This individual, let’s call him Juan for the sake of simplicity, was in a relationship his 17-year-old partner, and the two of them had come to the United States and were living with her father. Since his partner was under the age of 18, she was required to attend school by law. When she became pregnant while attending high school, teachers and staff, without taking the time to ensure appropriate understanding of the situation through the use of Q’eqchi’ interpreters, called the police and brought charges of statutory rape against Juan. The fact that the legal age for consent in the state of Texas is 17 seemed to not prevent authorities from pressing charges, likely because of the three individuals involved in the incident, Juan, his partner, and his partner’s father, none of them spoke Spanish. The police, who also did not use Q’eqchi’ interpreters, questioned Juan in Spanish about his relationship with his partner. Juan, who did not speak Spanish very well at all, tried to explain that she was his “wife”, although technically speaking she was legally only his “partner.” It is very common in indigenous Guatemalan cultures for young couples to enter a “union” in which they don’t legally get married–in fact the word “spouse” in Q’eqchi’ sum-aatin (literally “(their/our) word is agreed upon”, or in other words, they have given each other “their word”) doesn’t distinguish whether someone is legally married, only on if a person is committed to another.

 

Juan explained that they lived together that they lived with “their father.” When Police asked for Juan to elaborate on his relationship with his partner’s father, Juan told police that the man was their “papa,” the Spanish word that literally means “father”, but Juan was using the word in a more “cultural” and less literal sense. Unfortunately, the police didn’t catch the cultural nuance, and interpreted that to mean that both of them were children to the man and that Juan was committing incest.

 

As the judge asked questions, I also took the liberty of asking the judge to allow me to clarify with the respondent to ensure that I was interpreting accurately. I asked specific questions to make sure I was understanding the situation. I was able to understand quite clearly that Juan was not, in fact, committing incest. It also seemed clear to me that, according to my understanding of the law, Juan was also not committing any crime being in a relationship with his partner, as she was of the age of consent for the state, and they had her father’s permission.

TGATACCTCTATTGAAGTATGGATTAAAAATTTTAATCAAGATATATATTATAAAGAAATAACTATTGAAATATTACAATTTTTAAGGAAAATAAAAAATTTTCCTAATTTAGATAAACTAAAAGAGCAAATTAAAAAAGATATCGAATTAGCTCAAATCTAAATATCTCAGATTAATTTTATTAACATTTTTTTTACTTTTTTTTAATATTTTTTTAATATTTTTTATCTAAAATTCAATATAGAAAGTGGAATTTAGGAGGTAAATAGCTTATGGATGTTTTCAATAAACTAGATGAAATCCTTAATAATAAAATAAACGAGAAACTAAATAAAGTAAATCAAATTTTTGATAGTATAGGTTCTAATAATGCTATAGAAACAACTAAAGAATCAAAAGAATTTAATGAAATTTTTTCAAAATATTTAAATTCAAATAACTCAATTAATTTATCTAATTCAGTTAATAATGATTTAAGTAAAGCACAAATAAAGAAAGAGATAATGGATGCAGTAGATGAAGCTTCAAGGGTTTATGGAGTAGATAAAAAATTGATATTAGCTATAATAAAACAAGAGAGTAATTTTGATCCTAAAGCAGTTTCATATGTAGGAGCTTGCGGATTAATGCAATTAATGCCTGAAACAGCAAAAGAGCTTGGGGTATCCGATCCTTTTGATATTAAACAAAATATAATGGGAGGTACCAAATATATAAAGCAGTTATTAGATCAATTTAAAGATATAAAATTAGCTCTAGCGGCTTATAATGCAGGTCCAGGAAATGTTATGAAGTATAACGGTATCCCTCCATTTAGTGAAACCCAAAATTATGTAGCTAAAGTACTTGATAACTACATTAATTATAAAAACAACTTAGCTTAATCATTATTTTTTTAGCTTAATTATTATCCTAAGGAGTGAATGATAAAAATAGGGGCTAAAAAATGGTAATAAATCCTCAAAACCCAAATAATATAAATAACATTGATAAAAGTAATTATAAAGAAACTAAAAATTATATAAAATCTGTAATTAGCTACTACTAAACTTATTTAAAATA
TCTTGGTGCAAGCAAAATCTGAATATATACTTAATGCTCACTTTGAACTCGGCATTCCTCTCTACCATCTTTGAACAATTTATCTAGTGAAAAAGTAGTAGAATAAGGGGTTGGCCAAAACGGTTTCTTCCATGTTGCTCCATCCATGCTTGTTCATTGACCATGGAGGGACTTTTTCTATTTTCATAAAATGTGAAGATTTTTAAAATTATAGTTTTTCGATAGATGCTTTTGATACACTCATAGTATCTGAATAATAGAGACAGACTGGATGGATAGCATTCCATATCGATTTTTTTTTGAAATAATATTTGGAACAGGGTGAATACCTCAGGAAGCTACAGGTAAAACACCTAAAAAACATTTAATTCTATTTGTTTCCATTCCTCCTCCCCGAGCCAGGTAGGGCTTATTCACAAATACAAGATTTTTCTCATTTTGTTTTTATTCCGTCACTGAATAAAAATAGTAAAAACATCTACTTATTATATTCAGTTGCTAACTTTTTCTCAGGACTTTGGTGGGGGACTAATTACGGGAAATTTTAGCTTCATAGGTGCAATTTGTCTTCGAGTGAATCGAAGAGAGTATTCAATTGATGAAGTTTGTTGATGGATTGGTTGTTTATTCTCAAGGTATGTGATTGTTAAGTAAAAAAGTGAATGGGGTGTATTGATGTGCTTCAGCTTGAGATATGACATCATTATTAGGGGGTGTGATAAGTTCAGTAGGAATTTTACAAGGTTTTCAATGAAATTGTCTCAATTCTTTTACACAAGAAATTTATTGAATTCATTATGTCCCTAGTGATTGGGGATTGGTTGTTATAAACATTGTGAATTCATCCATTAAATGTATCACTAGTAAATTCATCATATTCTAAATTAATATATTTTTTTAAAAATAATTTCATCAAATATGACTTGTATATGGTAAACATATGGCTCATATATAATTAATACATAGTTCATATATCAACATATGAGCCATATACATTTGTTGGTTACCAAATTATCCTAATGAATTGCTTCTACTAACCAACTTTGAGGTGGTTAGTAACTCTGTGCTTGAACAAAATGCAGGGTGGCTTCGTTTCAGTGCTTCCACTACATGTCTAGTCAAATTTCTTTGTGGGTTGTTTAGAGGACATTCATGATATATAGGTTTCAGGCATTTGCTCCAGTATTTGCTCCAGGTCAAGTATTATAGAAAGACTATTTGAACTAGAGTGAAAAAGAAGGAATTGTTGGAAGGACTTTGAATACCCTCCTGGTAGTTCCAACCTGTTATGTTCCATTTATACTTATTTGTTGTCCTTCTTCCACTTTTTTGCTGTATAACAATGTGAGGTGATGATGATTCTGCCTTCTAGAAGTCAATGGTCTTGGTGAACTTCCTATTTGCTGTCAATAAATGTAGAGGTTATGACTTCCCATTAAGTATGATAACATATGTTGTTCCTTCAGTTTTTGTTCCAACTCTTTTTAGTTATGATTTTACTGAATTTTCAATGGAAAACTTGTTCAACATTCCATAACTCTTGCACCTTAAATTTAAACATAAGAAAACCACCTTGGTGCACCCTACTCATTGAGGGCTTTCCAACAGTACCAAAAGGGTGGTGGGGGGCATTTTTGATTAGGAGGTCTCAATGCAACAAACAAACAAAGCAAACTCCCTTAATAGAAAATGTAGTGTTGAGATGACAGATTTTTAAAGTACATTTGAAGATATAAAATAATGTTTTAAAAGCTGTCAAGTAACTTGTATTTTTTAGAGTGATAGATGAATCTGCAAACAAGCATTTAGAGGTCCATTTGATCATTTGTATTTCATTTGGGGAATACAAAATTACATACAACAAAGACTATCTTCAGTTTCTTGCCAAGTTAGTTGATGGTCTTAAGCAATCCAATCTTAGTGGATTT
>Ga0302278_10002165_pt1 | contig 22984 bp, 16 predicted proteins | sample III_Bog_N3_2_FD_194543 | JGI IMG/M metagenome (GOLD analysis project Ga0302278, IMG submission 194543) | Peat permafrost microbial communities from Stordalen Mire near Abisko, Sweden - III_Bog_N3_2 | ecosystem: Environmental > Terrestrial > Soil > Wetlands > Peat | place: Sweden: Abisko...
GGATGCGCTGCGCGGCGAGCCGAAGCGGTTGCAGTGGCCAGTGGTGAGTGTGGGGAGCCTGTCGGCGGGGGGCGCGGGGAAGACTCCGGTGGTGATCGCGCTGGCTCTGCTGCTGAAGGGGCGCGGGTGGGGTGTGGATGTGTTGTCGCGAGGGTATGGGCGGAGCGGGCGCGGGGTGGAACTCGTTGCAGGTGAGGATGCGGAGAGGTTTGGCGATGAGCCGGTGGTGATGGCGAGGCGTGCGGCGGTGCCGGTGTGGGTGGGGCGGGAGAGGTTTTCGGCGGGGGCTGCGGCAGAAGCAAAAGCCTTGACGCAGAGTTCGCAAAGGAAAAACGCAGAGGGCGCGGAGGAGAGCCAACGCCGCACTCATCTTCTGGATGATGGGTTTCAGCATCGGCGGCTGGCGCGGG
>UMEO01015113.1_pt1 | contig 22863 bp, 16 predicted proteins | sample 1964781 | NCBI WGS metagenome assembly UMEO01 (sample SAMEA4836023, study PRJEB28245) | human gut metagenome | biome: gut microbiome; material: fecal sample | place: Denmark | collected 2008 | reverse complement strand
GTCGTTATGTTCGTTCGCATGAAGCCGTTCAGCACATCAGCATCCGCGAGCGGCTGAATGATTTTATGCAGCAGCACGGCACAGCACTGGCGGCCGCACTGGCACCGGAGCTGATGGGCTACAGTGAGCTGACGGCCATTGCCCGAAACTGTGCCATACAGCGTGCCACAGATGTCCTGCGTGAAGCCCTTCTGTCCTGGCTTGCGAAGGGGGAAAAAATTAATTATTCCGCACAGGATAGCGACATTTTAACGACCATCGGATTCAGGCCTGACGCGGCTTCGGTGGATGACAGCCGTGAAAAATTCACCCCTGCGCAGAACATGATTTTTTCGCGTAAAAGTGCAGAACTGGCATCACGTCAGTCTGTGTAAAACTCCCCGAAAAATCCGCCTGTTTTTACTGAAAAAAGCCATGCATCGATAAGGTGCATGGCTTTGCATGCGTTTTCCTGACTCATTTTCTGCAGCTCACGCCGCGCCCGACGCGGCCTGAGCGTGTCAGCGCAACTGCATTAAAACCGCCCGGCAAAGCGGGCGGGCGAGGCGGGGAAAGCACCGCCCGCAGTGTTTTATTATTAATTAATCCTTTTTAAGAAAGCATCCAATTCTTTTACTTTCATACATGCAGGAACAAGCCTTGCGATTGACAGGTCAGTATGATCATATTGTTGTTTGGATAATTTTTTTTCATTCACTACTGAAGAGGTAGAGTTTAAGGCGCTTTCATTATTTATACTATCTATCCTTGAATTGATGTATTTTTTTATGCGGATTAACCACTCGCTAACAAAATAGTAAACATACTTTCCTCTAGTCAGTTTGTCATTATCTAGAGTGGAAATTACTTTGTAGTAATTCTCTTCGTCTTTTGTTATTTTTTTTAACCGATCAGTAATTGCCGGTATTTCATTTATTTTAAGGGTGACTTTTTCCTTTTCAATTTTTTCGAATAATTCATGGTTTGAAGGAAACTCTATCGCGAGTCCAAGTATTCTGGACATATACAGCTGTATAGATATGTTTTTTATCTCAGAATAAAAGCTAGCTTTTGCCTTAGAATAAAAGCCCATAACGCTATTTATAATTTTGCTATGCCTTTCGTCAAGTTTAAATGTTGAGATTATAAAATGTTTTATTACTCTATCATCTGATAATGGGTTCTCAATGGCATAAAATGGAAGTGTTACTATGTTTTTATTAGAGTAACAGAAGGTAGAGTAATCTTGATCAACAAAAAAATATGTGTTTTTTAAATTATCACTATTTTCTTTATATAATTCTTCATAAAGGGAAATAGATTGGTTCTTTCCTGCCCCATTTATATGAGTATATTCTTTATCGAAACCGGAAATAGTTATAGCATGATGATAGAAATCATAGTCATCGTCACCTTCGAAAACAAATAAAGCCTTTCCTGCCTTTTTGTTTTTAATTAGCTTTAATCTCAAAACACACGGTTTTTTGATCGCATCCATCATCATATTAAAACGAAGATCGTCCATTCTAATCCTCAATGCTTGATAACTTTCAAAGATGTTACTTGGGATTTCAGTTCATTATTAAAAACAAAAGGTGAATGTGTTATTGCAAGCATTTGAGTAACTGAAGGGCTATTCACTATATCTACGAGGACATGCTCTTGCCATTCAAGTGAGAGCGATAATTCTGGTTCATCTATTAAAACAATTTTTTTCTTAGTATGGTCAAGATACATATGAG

I’m not sure what ended up happening to Juan, whether he was deported or was able to be reunited with his pregnant partner. I don’t how long he ended up being in detention for crimes that he didn’t actually commit. I can imagine that his partner suffered greatly not having him there to support her, and that Juan himself must have felt confused and isolated. It was clear that Juan didn’t understand what had happened to him or why he had been detained, and must have been fearful and worried about what would happen to him.


I wish so much that Juan had had a resource to interpret for him as all of this happened in the first place. If only there had been someone who could help Juan have a voice to explain things the way they really were, someone who could also provide insight on the cultural nuances of the situation. I wish that the school or police would have taken the time and effort to find an appropriate interpreter to make sure they could get all of the necessary information before simply shipping him off to a detention center. And I hope that the work we do will continue to shed a light on these issues, as well as to be a much needed resource upon which anyone—anywhere, anytime—can rely to get an interpreter for indigenous languages.